Legislators are heading some resistance to the plans to link higher education funding to graduation rates (Struggle to tie higher ed funds to graduation rate“). This is a very popular idea pushing students through K-12 regardless of whether or not they learned turned out to be such a huge success.
Apparently, legislators think we don’t care about student success and need financial incentives.
It’s been an interesting couple of weeks for UT President William Powers. As rumors about his demise started to swirl around him, Lt. Governor Dewhurst took to the floor in his defense and the House and Senate passed resolutions supporting Powers. Now the Houston Chronicle has taken up his cause (“UT-Austin President William Powers deserves better“).
You have to wonder when the Regents will get the hint and leave Powers to do his job. It should be obvious that someone thinks he is doing it well.
Inside Higher Ed has a story (“A high school teacher alerts professors to the limitations of a generation of No Children Left Behind”) talking about the response generated by Ken Bernstein’s “Warning from the Trenches” (the subject of a previous post). With a little luck this debate will continue to grow and help the nation discard the failed testing regime imposed on public schools.
While higher education wasn’t mention in the President’s State of the Union Address on Tuesday night, the Chronicle of Higher Ed is reporting (“Obama’s Accreditation Proposals Surprise Higher-Education Leaders“) has some plans. The administration calls for benchmarks on affordability as well as assessment of student success that will be used in deciding how gets federal dollars.
While some of the data that the administration may be looking for sound useful, finding out what jobs our graduations get and what they earn will be difficult to gather. This data could prove expensive to gather an easy to manipulate. Graduates often take several months to settle into a job, some go to grad school, and it’s hard to image finding them all and getting them to complete surveys when they are at the point in employment that gives us the best view of their success.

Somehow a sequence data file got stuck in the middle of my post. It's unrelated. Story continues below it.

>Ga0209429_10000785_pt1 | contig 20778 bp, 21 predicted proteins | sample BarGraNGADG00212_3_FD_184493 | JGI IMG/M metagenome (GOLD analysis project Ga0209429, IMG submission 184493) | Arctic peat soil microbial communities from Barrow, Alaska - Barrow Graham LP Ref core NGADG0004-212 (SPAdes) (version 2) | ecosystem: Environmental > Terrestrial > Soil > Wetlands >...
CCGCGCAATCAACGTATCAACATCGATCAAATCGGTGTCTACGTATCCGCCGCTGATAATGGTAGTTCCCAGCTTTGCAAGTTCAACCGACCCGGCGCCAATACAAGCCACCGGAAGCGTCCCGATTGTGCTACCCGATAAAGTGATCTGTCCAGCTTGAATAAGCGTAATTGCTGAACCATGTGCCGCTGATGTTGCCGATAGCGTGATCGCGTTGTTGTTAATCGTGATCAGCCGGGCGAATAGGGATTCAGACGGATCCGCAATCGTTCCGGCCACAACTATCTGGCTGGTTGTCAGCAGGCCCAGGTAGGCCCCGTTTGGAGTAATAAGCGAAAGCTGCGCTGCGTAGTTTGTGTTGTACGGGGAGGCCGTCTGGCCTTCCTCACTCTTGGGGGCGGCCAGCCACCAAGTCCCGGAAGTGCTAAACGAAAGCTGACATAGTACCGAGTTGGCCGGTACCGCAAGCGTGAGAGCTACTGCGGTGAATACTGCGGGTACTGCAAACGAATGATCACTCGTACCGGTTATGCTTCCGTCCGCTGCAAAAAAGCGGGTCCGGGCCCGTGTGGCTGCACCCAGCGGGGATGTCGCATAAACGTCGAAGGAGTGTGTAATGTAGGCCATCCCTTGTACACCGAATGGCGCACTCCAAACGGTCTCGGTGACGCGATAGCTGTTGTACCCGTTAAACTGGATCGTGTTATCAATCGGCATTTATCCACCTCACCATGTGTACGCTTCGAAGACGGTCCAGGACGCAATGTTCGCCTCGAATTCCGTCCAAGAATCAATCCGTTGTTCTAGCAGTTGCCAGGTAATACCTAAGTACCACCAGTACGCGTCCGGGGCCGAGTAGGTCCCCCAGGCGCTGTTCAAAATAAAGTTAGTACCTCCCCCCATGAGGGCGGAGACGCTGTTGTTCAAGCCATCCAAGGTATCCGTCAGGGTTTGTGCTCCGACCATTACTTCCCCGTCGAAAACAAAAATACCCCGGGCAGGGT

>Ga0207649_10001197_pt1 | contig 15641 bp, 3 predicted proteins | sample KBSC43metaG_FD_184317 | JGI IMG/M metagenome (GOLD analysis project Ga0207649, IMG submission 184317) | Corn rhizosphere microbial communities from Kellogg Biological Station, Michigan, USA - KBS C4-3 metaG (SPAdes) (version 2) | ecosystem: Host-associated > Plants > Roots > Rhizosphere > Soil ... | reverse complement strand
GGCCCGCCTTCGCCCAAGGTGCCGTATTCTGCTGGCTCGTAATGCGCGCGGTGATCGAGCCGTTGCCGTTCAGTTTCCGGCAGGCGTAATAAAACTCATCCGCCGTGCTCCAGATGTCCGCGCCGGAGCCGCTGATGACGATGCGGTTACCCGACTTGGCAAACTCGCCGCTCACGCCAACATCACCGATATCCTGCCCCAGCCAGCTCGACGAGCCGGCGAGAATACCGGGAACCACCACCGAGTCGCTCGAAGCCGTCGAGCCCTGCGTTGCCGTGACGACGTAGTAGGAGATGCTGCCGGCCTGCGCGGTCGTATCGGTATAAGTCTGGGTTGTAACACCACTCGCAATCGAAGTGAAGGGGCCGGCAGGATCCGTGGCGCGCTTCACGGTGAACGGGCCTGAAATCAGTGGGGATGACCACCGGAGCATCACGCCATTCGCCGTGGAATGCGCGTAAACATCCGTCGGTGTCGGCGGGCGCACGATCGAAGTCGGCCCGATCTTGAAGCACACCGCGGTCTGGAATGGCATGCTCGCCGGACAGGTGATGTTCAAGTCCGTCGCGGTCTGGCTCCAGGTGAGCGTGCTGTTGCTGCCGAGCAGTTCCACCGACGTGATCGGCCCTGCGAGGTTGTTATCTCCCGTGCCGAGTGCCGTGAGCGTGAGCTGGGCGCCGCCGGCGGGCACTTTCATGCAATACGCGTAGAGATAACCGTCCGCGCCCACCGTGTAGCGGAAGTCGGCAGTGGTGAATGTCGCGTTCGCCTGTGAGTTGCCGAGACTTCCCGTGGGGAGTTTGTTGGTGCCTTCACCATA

Some schools have already been incomplete or insincere in the data they report and it’s not clear whether or not the federal government or anyone else should trust this data too much.
Every day the web of assessment data gets more complicated and time-consuming.
I originally saw “A warning to college profs from a high school teacher” in an AAUP publication but didn’t have a way of sharing it.
I don’t think it’s fair to call it a “warning” because I think most of us have already seen the first wave of these students floundering in our classrooms.
Tragically, the state of Texas seems determined to sink even deeper into this pit. It’s odd to me because I don’t know any professor that believe standardized tests have yielded any meaningful improvement in the students they were seeing. I haven’t heard any employer tell me that they thought high school graduates were better prepared today than before standardized tests. And, every K-12 teacher I’ve talked to felt nothing but stifled by the testing regimes imposed on them.
Many “reformers” behind these tests may have had the best intentions (others simply took the money the testing industry and their lobbyists). That doesn’t mean that they should not be held responsible when America finally realizes that our education system is turning us into a third world nation.
It looks like the University of Texas plans to jump into the massive open online course game in a big way (“UT plans ‘massive’ offerings on Internet“). There’s no indication if they can really confirm identities and prevent fraud. It is clear that they’re ready to deliver content to a lot of people.